Level and determinants of high fertility in two contrasting populations in Nigeria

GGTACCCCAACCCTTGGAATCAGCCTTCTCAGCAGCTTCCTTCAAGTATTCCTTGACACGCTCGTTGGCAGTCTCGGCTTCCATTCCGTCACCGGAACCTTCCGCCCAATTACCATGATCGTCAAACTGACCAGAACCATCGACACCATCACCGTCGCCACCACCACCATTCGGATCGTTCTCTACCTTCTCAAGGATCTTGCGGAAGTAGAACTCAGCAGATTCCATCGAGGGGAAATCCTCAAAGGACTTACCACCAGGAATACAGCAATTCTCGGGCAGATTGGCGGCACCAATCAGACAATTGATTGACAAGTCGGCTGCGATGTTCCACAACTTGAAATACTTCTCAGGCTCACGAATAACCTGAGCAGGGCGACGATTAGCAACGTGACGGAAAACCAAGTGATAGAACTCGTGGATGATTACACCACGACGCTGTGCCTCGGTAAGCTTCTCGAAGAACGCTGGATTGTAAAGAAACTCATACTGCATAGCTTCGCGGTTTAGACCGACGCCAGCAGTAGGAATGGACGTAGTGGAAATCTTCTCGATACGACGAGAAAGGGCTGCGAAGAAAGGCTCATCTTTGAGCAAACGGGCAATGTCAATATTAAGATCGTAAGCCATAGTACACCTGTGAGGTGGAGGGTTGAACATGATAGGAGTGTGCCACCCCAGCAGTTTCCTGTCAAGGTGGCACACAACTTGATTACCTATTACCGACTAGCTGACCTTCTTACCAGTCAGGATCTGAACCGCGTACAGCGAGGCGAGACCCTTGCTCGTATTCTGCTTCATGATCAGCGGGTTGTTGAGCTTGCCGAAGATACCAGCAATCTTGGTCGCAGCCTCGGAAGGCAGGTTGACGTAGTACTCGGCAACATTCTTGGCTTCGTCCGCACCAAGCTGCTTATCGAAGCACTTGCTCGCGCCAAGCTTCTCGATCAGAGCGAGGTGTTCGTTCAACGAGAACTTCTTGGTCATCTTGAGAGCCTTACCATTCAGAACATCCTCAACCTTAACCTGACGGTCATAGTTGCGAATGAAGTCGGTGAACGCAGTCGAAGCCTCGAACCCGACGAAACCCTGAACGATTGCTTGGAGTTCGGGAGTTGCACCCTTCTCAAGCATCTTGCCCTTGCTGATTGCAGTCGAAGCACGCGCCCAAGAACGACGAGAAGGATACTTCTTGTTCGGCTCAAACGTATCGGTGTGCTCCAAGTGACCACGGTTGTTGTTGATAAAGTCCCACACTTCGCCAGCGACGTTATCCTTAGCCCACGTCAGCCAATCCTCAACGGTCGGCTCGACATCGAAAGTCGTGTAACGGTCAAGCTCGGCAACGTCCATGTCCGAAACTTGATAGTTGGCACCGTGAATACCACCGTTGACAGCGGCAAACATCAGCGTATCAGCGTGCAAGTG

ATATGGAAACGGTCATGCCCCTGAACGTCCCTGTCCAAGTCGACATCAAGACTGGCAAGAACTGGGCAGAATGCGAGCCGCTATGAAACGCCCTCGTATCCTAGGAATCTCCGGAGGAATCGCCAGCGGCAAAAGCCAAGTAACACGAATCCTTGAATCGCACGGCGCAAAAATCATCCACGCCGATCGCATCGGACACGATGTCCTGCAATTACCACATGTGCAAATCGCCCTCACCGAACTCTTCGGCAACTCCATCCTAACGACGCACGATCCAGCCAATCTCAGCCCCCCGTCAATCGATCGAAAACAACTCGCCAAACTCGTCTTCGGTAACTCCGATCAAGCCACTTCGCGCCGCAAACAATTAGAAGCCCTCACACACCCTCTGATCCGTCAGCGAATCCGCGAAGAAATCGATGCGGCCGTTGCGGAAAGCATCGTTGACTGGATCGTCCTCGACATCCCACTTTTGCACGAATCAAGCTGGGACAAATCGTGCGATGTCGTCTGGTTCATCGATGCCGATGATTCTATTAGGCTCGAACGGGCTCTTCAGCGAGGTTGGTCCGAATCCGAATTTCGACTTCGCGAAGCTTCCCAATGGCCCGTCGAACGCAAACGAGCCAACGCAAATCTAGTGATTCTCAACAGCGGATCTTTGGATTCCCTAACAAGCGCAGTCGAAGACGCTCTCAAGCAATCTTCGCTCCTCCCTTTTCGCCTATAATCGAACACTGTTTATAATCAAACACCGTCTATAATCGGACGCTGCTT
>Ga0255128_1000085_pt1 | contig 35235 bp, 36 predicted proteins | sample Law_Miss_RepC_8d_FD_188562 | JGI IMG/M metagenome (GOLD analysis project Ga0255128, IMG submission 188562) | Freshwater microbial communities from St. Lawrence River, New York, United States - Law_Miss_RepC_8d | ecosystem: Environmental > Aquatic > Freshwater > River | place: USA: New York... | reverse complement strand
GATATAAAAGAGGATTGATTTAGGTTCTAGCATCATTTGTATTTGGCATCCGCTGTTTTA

AbstractThis study examined levels and determinants of high fertility in the north-west and south-west zones in Nigeria. The study utilized 2013 nation-wide survey data on women aged 15-49 years (n=11,300). Data were analysed using ANOVA, logistic-regression, Brass P/F-ratio, Brass-relational Gompertz fertility and survival analysis models. About 44.4% of women in the north-west had high fertility (CEB≥5) compared to 26.9% in the south-west. The refined TFR, childbearing transition probabilities and progression rate were higher in the north-west (prr=0.2686) than south-west (prr=0.1709). The extent at which the age location of childbearing in the north-west (α=-0.003, StdE=0.083) differs from the standard was higher than south-west (α=-0.032, SE=0.95), but the fertility distribution across ages in the south-west was narrower. The odds of high fertility was higher in the north-west (OR= 2.18, C.I=1.99-2.37, p<0.001) than south-west. This odds barely changed when other factors such as age, age at first-sex, age at first-birth, modern contraceptive use, wealth quintile, education, religion, ethnicity, sex preference and ideal family size were controlled for. Fertility level was higher in the north-west than south-west. Improving women’s education in the north-west may facilitate low fertility in the region.
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